Side CoversWith all this said, please have available the following information before ordering transmission rebuild kits, synchronizer rings, or other internal parts:

  1. Casting number of front bearing retainer
  2. Casting number of tailshaft housing
  3. Style of synchronizer rings (early notch style SR294 or late lug style SR307)
  4. Gear ratio/tooth count of needed gears
  5. Date code of transmission
  6. Ball/detent (1964-70) or interlock (1971-up) style side cover

CLUTCH AND CLUTCH LINKAGE PARTS

Bellhousing Casting NumberAs in the case of transmission variations, many different flywheels, clutches, bellhousings, clutch forks, clutch linkage geometry, etc. were used in Chrysler Corporation vehicles during the same period. To ensure you get the correct clutch related parts, please have the following information available at time of ordering:

  1. Bellhousing casting number (this is found on rear surface of bellhousing where the transmission bolts up)
  2. Tooth count of flywheel ring gear (generally 130, 143 or 172 teeth)
  3. Overall length of clutch fork
  4. Transmission input spline count and casting number of front bearing retainer

SHIFTER MECHANISM IDENTIFICATION

All factory (original equipment) Mopar/Hurst 4-speed shifter mechanisms can be identified by the four digit number on the reverse lever, which is the longest of the three. 1968-75 A-body and 1968-69 B-body uses #6353 (as does the later truck overdrive), 1970 B-body #7174, and 1970-74 E-body/1971-74 B-body #7180 (which happens to be stamped upside down). All of these have 5/16" holes for the reverse linkage rod attachment. A common Hurst aftermarket/replacement shifter mechanism (for most A & B applications) has #6370 on the reverse lever, and utilizes a 1/2" hole and a reducer bushing.

Shifter Mechanisms

The 1963 T10 Borg Warner Hurst mechanism reverse lever is #2041, and the early 1964-65 A & B-body Hurst mechanisms both use #2336 reverse levers, which is stamped on the right side instead of the left. However, the shift handle stubs (where the Hurst handle bolts on) is different on these two mechanisms.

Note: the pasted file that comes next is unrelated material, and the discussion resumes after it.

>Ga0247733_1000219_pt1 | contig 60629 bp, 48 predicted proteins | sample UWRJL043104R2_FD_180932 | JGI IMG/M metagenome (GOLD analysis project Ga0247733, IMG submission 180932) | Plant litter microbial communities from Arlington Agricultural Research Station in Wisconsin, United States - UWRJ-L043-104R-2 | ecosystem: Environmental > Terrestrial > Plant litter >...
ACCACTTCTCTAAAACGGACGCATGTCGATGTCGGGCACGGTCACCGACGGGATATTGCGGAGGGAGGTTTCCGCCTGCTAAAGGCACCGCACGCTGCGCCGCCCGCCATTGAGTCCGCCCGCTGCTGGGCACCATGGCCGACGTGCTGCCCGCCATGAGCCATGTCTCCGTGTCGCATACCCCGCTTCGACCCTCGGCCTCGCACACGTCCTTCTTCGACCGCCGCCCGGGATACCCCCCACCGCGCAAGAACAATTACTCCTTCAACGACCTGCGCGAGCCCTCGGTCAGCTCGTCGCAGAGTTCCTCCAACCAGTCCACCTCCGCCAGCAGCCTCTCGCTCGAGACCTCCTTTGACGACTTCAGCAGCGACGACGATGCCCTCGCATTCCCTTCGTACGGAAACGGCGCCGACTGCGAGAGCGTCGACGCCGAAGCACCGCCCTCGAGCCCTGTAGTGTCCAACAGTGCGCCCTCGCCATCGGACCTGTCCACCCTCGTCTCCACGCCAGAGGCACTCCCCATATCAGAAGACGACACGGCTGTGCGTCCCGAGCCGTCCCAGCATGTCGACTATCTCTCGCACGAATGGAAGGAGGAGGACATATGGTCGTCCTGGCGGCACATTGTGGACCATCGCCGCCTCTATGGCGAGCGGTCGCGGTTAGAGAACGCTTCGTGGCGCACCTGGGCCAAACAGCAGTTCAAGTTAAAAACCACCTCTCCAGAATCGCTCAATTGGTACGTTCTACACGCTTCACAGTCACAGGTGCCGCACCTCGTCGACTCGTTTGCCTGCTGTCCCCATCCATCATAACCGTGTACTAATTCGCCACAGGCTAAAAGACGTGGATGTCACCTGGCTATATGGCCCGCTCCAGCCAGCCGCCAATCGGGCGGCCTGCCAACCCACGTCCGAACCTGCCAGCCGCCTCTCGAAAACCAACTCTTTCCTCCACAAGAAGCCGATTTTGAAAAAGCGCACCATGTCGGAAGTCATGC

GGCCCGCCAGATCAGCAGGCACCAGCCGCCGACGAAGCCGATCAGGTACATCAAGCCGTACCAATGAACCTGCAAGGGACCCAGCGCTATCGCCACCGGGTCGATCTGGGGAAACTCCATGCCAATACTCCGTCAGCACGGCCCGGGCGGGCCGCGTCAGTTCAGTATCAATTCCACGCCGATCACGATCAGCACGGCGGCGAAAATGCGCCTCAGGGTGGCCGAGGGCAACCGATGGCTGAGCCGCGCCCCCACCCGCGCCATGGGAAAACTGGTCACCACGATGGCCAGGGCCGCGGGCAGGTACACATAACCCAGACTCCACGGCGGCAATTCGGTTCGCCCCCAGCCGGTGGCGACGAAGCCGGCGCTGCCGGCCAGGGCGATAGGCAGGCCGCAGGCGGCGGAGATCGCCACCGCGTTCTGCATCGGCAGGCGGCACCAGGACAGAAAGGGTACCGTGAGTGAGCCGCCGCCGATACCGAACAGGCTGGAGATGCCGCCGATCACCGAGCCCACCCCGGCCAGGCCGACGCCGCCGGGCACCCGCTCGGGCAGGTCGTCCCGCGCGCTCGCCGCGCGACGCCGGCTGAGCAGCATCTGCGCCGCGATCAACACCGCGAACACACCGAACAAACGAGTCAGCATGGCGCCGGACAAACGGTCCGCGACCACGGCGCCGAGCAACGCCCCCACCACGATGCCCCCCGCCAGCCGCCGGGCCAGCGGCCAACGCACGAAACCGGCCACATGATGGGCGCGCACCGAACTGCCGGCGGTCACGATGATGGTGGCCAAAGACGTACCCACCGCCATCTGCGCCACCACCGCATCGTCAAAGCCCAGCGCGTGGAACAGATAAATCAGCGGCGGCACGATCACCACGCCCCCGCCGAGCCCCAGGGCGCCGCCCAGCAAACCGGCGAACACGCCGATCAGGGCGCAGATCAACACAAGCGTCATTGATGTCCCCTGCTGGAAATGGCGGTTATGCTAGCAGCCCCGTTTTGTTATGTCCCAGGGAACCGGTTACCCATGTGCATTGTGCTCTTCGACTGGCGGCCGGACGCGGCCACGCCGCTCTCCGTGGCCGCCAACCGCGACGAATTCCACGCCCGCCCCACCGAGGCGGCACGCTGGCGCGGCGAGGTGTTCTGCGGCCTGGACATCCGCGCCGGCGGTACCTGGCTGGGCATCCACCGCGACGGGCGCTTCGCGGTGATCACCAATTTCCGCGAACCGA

Early Mechanisms

Inland Shifter1966 through about January 1968 production, Ma Mopar used an Inland shifter mechanism and shift handles, which are easily identified by the reverse lockout "T" handle, and the unique teardrop shaped shifter knob.

 

 

Two different shift handle attachments have been used on the Hurst mechanisms. The early mechanisms (1963 T10/1964-65) use a solid shift stub that is drilled and tapped for attachment bolts. 1968 introduced the slip-in (or bayonet style) handle attachment, and was used until some early 1971 applications. To remove these handles from the mechanism, a 010" feeler gauge is inserted between the handle and the stainless steel retainer on the driverís side, which releases the locking tang from the notch in the handle, allowing the handle to be pulled out.

Early Attachment Handle

In late 1970, some applications switched to the bolt-on style handle attachment. The first style is similar to the early bolt-on mechanisms, as the threaded anchor is on the stick bottom, and the bolts pass through a small plate to clamp the shift handle into the mechanism. On later bolt-on style mechanisms, the holes are in the stick bottom, and the small plate has the threaded anchors.

Bolt-in Attachment Handle

Spacing and length of the three levers are unique to each style mechanism.

Shift Mechanism Levers

Brewer's Performance

10510 State Route 571
Laura, OH 45337

PH: (937) 947-4416 or (937) 698-4259
FAX: (937) 947-4419
Monday-Friday 9AM-5PM